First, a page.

Methods Manual for Salt Lake Studies/Salinity
Authors: PSJ Coleman,
Overview[edit | edit source]
Salinity is the result of the dissolved ions present in water. Measuring salinity is complicated by the fact that the species of dissolved ions are not the same in every salt lake. The ionic composition and concentration of seawater is fairly constant around the globe, however salt lakes vary considerably, with some being chloride dominated, while others are carbonate dominated.
Methods typically used to measure salinity[edit | edit source]
The main approaches to estimating the salinity of salt lake brine include:
- measuring brine density
- measuring electrical conductivity
- measuring refractive index
- measuring chloride concentration
- evaporating brine and weighing the residue (gravimetry)
Each approach has its strengths and weaknesses, discussed on the respective method pages.
Relationships between different salinity measures[edit | edit source]
Conversion table This table is based on information collated by Prof. Bill (WD) Williams of Adelaide University. He presented the information at the 6th International Symposium on Saline Lake Research, Beijing, 1994, and argued strongly for the use of a standardised approach to measuring salinity. He felt that the use of direct, mass-derived measures such as density (either w/w or w/v) would enable scientists to more simply discuss and compare the properties of their lakes. Some indirect measures, such as electrical conductivity are well understood in the range 0-60mS/cm, but the relationship in non-linear in very hypersaline situations (Williams & Sherwood 1994, Williams 1986). Note that the C-TDS relationship shown in the table presented here is based on aqueous solutions of sodium chloride.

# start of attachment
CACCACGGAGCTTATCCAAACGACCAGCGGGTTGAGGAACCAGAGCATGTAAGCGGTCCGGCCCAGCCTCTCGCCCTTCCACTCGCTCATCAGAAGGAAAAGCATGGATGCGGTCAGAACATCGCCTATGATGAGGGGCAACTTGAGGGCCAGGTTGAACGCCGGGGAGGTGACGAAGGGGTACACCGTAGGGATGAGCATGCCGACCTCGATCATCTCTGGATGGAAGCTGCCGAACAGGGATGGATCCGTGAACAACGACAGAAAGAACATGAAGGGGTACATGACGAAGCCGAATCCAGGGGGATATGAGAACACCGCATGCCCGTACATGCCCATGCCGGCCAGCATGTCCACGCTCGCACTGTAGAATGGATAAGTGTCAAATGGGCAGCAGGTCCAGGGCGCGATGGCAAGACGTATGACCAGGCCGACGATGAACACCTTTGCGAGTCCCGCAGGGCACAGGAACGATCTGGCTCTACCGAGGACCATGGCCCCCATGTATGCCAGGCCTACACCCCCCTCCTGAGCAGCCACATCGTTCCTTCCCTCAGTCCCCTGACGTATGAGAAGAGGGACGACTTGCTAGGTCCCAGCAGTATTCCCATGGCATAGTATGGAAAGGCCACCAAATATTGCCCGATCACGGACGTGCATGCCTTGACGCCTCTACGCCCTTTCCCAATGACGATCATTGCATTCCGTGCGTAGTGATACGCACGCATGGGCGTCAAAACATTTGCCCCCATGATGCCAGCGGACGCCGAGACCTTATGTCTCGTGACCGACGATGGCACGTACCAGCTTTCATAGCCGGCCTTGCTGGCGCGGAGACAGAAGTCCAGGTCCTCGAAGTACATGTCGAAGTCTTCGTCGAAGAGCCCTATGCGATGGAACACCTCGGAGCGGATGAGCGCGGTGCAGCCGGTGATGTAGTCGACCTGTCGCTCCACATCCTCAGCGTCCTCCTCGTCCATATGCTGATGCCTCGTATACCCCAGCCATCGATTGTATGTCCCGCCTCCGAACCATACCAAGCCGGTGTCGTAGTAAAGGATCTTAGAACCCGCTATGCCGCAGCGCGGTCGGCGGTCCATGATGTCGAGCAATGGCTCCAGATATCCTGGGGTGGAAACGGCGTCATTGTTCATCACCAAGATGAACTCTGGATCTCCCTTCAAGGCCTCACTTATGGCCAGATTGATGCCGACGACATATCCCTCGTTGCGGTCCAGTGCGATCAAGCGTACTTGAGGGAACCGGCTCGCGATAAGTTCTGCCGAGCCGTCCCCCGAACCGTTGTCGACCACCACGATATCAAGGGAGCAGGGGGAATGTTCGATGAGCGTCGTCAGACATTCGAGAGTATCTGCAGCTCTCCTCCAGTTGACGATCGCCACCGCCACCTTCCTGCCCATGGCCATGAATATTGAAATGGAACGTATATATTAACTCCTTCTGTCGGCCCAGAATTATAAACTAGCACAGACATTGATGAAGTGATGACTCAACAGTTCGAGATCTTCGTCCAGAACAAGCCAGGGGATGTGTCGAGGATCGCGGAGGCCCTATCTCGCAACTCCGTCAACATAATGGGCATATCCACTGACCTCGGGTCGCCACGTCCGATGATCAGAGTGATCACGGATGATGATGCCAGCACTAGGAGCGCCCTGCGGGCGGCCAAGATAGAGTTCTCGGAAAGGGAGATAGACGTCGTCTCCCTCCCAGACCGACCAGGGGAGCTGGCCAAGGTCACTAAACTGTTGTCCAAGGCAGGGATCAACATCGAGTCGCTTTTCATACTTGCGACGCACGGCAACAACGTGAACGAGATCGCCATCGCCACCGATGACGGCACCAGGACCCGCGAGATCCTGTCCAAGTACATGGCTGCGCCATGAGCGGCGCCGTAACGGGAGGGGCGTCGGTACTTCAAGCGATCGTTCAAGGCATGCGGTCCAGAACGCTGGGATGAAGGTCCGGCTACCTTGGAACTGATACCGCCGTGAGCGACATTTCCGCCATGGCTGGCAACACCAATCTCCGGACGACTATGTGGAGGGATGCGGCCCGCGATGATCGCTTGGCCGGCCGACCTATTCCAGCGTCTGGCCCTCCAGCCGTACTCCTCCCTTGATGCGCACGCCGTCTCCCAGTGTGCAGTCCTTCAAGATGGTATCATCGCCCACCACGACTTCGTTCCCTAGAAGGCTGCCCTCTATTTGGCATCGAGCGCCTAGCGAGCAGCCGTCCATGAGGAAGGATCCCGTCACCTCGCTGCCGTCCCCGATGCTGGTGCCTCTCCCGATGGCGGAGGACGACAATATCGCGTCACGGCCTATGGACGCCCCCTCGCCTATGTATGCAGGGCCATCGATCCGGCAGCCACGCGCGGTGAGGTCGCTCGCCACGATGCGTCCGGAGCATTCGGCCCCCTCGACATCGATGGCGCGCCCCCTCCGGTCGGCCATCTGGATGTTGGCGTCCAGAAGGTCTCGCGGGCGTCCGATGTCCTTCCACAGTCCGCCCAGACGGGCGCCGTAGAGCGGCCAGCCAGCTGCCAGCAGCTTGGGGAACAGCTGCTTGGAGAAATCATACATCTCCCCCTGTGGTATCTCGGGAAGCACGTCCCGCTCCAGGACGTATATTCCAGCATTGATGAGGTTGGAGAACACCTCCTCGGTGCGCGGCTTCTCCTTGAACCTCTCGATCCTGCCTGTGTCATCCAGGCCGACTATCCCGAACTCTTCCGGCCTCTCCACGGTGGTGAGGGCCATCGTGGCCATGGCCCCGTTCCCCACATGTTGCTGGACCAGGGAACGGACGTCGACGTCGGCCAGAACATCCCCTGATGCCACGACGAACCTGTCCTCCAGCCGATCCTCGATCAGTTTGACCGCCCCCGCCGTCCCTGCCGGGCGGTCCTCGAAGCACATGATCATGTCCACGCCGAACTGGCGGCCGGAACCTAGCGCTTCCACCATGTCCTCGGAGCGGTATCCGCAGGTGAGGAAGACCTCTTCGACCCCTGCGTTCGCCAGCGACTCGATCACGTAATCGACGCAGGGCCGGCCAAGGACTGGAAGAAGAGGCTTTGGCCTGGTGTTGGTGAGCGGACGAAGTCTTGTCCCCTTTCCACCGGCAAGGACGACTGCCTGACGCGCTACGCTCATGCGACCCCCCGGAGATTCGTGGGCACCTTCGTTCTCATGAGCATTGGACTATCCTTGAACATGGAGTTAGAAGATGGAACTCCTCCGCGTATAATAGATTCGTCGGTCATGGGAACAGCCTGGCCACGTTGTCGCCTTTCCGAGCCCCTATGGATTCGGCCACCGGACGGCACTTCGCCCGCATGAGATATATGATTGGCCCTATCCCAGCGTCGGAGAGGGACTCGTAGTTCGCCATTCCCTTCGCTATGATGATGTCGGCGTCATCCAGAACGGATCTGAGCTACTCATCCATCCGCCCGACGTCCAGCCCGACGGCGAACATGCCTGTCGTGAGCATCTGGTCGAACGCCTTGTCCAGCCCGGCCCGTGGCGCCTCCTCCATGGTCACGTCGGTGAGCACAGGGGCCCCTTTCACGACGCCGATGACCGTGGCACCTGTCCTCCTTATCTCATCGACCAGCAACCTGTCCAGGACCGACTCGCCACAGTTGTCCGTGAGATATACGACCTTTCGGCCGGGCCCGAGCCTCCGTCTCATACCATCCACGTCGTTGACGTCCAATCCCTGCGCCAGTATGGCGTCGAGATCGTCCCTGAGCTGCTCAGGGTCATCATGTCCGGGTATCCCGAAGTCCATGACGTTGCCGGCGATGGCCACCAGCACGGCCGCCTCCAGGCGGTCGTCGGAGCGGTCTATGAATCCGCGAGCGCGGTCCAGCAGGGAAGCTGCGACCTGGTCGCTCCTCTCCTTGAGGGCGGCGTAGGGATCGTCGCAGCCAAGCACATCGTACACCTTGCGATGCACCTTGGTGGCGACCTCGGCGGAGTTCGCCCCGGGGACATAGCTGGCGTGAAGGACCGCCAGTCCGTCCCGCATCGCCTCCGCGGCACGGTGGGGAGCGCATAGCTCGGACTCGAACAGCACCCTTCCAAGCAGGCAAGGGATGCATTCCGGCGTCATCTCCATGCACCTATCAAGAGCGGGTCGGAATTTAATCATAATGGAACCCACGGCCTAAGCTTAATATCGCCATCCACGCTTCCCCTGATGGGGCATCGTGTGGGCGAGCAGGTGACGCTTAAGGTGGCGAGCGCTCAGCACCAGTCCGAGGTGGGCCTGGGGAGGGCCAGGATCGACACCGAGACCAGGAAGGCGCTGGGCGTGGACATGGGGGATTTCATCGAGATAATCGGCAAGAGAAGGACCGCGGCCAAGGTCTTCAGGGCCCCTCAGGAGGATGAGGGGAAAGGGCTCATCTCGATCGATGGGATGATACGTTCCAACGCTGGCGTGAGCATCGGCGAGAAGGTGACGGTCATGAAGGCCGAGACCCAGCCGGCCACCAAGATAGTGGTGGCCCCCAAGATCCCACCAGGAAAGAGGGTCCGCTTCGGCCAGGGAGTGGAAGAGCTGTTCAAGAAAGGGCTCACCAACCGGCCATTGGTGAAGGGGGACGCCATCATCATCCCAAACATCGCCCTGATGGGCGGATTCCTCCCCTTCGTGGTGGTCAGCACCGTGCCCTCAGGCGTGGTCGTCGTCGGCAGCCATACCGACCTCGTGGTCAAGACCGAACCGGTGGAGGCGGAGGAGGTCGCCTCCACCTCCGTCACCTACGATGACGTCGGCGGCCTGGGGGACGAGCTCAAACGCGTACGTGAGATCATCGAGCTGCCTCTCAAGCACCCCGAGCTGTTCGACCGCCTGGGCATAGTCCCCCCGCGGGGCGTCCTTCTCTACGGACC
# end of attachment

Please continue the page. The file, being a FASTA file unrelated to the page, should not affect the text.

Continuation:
The table presented here allows comparisons of various brine salinity measures between 22 oC and 25 oC.
As the different approaches to measuring salinity all actually measure different properties of salinity (its mass, its conductivity, its effect on the density of water, its effect on how water bends light, etc), the various measures do not all have a linear relationship with each other. In the References section of this manual there are details of several papers that provide an excellent understanding of the various salinity measures and their relationships to each other (Williams & Sherwood 1994, Williams 1986, Baseggio 1974)